Women's Rights 1830's - 1850's

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2 years ago
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2 years ago
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The picture above is of the Declaration of Sentiments that Elizabeth Cady Stanton read at the Seneca Falls Convention in 1848. She advocated for equal rights for men and women alike. This document was based on the Declaration of Independence.

2 years ago
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2 years ago
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The Second Great Awakening had a significant impact on the status of middle-class women, because it preached female spiritual worth and offered women an active role in the bringing of their husbands and families back to God. This elevated status of women did serve to give them a higher social standing, because they were seen as the protectors of social morality; however, it also reaffirmed the fact that women's main purpose lay in the home, which stunted the participation of women in affairs outside the household and created the misconception that women were incapable of being productive participators in outside society.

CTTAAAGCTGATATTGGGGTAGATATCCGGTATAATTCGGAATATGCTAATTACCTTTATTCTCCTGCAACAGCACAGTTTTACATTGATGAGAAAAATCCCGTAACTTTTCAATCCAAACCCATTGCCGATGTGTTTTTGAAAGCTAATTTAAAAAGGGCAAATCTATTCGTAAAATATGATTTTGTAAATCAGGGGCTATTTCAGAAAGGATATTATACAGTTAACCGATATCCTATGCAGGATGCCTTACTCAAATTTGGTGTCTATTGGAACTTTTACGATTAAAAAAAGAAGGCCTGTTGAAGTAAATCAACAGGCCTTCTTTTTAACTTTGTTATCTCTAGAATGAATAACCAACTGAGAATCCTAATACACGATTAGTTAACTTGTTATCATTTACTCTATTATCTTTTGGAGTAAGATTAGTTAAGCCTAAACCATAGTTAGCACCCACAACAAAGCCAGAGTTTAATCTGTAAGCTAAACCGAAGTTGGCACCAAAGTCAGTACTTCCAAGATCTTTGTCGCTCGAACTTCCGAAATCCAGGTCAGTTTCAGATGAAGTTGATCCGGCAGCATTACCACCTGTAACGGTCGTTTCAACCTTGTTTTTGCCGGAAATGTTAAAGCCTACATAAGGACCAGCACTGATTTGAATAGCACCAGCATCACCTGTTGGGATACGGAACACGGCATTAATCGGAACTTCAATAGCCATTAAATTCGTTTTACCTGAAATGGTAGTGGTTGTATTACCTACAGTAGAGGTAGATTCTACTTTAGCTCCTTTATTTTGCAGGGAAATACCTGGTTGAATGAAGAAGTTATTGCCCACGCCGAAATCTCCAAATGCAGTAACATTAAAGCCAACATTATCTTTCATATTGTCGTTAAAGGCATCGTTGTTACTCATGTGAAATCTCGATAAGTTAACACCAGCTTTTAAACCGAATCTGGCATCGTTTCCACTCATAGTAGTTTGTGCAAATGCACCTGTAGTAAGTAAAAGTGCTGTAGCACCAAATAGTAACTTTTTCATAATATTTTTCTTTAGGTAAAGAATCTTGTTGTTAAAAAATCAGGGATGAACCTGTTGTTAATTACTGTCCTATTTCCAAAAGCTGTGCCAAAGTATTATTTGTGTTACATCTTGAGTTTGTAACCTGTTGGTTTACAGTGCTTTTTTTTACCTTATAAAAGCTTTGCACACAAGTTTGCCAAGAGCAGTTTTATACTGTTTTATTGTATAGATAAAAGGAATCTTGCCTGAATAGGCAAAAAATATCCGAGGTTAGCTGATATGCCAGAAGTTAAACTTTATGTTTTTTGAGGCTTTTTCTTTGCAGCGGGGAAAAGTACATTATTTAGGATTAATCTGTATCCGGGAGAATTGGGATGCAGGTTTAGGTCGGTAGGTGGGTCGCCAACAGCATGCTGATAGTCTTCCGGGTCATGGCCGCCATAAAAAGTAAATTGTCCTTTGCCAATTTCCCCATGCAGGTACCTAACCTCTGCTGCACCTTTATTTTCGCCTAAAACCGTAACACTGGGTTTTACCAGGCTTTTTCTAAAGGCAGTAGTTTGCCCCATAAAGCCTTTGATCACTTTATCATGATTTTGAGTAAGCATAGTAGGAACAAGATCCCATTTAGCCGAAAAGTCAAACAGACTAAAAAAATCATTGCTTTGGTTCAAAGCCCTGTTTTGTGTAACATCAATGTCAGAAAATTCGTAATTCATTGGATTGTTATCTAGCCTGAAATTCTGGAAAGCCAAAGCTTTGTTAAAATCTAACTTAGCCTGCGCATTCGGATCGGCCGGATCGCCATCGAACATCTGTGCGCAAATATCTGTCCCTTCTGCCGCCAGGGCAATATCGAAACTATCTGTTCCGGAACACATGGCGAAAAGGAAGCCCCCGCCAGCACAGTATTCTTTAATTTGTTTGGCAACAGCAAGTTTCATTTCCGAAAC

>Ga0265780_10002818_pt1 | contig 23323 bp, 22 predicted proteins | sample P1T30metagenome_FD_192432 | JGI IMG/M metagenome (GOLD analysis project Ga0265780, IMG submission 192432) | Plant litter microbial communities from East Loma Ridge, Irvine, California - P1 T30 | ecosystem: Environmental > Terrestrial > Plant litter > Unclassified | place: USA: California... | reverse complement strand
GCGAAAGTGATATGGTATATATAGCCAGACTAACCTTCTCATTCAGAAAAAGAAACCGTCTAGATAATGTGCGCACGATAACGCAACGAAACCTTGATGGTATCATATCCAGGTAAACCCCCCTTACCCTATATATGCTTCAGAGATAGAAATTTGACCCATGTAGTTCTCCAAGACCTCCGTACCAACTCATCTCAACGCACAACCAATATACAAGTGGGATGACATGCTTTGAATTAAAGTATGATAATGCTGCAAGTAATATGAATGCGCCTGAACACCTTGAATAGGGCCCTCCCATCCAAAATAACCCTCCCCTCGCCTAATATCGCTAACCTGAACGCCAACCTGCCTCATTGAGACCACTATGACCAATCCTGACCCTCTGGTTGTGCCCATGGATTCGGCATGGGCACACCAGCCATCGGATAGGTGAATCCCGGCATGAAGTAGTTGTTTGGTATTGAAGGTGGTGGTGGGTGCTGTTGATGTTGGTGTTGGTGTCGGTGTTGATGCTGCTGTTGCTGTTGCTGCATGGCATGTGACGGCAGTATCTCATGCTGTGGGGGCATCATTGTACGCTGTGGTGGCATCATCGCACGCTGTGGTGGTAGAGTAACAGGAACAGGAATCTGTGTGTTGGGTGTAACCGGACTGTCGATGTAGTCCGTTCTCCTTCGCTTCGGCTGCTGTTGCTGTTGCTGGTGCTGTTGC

2 years ago
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While these ideas of women's rights were outrageous, they were not the first time in America that women had advocated for their equality. Leading women, like Abigail Adams for example, wanted change for women and wrote in her letter to her husband "In the new code of laws which I suppose it will be necessary for you to make I desire you would remember the ladies and be more generous and favorable to them than your ancestors." Similarly to Abigail Adams, Elizabeth Cady Stanton was a major influence on women's rights through her speech at the Seneca Falls Convention where she read her Declaration of Sentiments. She even went as far as to say that women had the right to vote. Susan B. Anthony and Elizabeth Stanton founded the National Woman Suffrage Association in May 1869. These women had reacted to the 15th Amendment, passed that year, which accorded emancipated black men the vote—but not women. While the right for women wasn't actually established until 1920, the views of these women were granted eventually.

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a month ago
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What ya doing